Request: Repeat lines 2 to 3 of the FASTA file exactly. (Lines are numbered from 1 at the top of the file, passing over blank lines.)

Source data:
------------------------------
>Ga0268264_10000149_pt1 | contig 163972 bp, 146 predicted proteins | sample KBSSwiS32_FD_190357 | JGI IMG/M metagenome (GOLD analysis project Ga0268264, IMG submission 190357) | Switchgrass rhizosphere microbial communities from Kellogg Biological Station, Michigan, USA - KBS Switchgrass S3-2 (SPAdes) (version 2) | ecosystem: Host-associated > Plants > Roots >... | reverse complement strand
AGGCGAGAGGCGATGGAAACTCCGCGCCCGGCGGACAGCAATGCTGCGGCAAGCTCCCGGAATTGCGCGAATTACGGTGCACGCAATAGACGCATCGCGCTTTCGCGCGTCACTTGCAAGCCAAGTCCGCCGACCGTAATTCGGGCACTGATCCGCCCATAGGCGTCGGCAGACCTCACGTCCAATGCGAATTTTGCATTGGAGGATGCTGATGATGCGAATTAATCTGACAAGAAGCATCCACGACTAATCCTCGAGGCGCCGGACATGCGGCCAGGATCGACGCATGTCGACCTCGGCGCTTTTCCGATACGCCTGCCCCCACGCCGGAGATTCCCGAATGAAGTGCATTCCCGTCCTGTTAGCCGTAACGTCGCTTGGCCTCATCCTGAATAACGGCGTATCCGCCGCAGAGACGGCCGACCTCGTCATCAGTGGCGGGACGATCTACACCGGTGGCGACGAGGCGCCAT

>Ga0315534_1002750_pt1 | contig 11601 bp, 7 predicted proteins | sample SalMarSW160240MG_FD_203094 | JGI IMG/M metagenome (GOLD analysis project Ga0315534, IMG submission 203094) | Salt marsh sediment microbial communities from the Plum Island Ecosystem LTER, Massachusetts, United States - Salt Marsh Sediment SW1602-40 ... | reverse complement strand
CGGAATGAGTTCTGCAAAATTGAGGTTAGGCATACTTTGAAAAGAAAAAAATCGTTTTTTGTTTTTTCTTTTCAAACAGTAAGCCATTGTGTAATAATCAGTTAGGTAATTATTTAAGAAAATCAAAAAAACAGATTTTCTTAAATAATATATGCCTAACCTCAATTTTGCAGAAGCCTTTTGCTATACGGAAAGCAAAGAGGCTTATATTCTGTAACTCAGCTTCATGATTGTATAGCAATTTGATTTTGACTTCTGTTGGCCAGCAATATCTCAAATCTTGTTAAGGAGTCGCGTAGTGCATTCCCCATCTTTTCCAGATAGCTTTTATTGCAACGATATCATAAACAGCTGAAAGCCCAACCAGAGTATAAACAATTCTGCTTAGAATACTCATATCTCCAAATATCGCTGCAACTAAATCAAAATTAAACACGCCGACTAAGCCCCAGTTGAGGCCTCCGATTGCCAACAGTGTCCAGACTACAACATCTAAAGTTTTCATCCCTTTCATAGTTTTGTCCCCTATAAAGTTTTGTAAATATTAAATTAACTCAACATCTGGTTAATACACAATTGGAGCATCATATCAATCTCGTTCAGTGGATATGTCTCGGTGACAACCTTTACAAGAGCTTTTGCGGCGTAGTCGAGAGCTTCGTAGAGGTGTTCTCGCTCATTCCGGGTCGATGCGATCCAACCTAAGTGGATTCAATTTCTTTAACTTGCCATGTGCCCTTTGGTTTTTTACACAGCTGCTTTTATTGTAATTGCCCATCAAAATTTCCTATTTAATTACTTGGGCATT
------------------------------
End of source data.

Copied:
AGGCGAGAGGCGATGGAAACTCCGCGCCCGGCGGACAGCAATGCTGCGGCAAGCTCCCGGAATTGCGCGAATTACGGTGCACGCAATAGACGCATCGCGCTTTCGCGCGTCACTTGCAAGCCAAGTCCGCCGACCGTAATTCGGGCACTGATCCGCCCATAGGCGTCGGCAGACCTCACGTCCAATGCGAATTTTGCATTGGAGGATGCTGATGATGCGAATTAATCTGACAAGAAGCATCCACGACTAATCCTCGAGGCGCCGGACATGCGGCCAGGATCGACGCATGTCGACCTCGGCGCTTTTCCGATACGCCTGCCCCCACGCCGGAGATTCCCGAATGAAGTGCATTCCCGTCCTGTTAGCCGTAACGTCGCTTGGCCTCATCCTGAATAACGGCGTATCCGCCGCAGAGACGGCCGACCTCGTCATCAGTGGCGGGACGATCTACACCGGTGGCGACGAGGCGCCAT

>Ga0315534_1002750_pt1 | contig 11601 bp, 7 predicted proteins | sample SalMarSW160240MG_FD_203094 | JGI IMG/M metagenome (GOLD analysis project Ga0315534, IMG submission 203094) | Salt marsh sediment microbial communities from the Plum Island Ecosystem LTER, Massachusetts, United States - Salt Marsh Sediment SW1602-40 ... | reverse complement strand